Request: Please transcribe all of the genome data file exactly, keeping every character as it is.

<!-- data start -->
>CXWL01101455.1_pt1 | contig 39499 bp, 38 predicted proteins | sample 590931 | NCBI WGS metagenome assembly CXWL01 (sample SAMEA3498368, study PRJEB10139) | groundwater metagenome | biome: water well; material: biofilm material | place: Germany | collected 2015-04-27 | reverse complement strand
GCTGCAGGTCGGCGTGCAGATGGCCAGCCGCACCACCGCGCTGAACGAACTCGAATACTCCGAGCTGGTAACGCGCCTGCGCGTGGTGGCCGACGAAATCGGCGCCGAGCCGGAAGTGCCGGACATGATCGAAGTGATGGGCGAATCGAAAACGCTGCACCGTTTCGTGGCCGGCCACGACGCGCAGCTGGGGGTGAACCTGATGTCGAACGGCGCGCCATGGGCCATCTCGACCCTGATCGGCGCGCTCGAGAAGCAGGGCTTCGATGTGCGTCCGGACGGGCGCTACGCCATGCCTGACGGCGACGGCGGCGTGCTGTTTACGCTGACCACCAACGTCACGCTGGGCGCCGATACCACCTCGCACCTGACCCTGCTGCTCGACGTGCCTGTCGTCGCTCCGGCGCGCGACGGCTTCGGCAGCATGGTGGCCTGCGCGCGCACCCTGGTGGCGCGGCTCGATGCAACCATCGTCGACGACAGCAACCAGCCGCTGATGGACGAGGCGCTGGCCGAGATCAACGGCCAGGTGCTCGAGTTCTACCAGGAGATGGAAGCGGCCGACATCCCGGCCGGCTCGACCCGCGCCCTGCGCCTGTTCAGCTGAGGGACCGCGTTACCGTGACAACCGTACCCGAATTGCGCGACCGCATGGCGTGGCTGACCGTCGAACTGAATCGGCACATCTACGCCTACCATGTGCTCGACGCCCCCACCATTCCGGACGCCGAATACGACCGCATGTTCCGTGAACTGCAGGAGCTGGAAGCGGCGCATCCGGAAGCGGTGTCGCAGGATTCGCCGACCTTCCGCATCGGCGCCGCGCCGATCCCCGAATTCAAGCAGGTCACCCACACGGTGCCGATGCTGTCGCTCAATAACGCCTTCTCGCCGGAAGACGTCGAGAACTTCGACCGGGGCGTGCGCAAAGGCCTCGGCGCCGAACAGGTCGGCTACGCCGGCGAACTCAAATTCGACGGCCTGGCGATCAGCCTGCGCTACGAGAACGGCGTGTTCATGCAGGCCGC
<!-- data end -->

>CXWL01101455.1_pt1 | contig 39499 bp, 38 predicted proteins | sample 590931 | NCBI WGS metagenome assembly CXWL01 (sample SAMEA3498368, study PRJEB10139) | groundwater metagenome | biome: water well; material: biofilm material | place: Germany | collected 2015-04-27 | reverse complement strand
GCTGCAGGTCGGCGTGCAGATGGCCAGCCGCACCACCGCGCTGAACGAACTCGAATACTCCGAGCTGGTAACGCGCCTGCGCGTGGTGGCCGACGAAATCGGCGCCGAGCCGGAAGTGCCGGACATGATCGAAGTGATGGGCGAATCGAAAACGCTGCACCGTTTCGTGGCCGGCCACGACGCGCAGCTGGGGGTGAACCTGATGTCGAACGGCGCGCCATGGGCCATCTCGACCCTGATCGGCGCGCTCGAGAAGCAGGGCTTCGATGTGCGTCCGGACGGGCGCTACGCCATGCCTGACGGCGACGGCGGCGTGCTGTTTACGCTGACCACCAACGTCACGCTGGGCGCCGATACCACCTCGCACCTGACCCTGCTGCTCGACGTGCCTGTCGTCGCTCCGGCGCGCGACGGCTTCGGCAGCATGGTGGCCTGCGCGCGCACCCTGGTGGCGCGGCTCGATGCAACCATCGTCGACGACAGCAACCAGCCGCTGATGGACGAGGCGCTGGCCGAGATCAACGGCCAGGTGCTCGAGTTCTACCAGGAGATGGAAGCGGCCGACATCCCGGCCGGCTCGACCCGCGCCCTGCGCCTGTTCAGCTGAGGGACCGCGTTACCGTGACAACCGTACCCGAATTGCGCGACCGCATGGCGTGGCTGACCGTCGAACTGAATCGGCACATCTACGCCTACCATGTGCTCGACGCCCCCACCATTCCGGACGCCGAATACGACCGCATGTTCCGTGAACTGCAGGAGCTGGAAGCGGCGCATCCGGAAGCGGTGTCGCAGGATTCGCCGACCTTCCGCATCGGCGCCGCGCCGATCCCCGAATTCAAGCAGGTCACCCACACGGTGCCGATGCTGTCGCTCAATAACGCCTTCTCGCCGGAAGACGTCGAGAACTTCGACCGGGGCGTGCGCAAAGGCCTCGGCGCCGAACAGGTCGGCTACGCCGGCGAACTCAAATTCGACGGCCTGGCGATCAGCCTGCGCTACGAGAACGGCGTGTTCATGCAGGCCGC